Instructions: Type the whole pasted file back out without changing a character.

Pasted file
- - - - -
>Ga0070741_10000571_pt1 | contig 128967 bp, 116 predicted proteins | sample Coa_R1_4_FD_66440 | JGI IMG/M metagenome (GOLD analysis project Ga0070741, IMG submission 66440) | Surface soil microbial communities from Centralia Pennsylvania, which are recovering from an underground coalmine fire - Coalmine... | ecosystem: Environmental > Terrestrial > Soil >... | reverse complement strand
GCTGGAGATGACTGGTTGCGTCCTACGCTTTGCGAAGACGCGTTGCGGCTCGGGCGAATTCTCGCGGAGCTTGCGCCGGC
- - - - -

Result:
>Ga0070741_10000571_pt1 | contig 128967 bp, 116 predicted proteins | sample Coa_R1_4_FD_66440 | JGI IMG/M metagenome (GOLD analysis project Ga0070741, IMG submission 66440) | Surface soil microbial communities from Centralia Pennsylvania, which are recovering from an underground coalmine fire - Coalmine... | ecosystem: Environmental > Terrestrial > Soil >... | reverse complement strand
GCTGGAGATGACTGGTTGCGTCCTACGCTTTGCGAAGACGCGTTGCGGCTCGGGCGAATTCTCGCGGAGCTTGCGCCGGC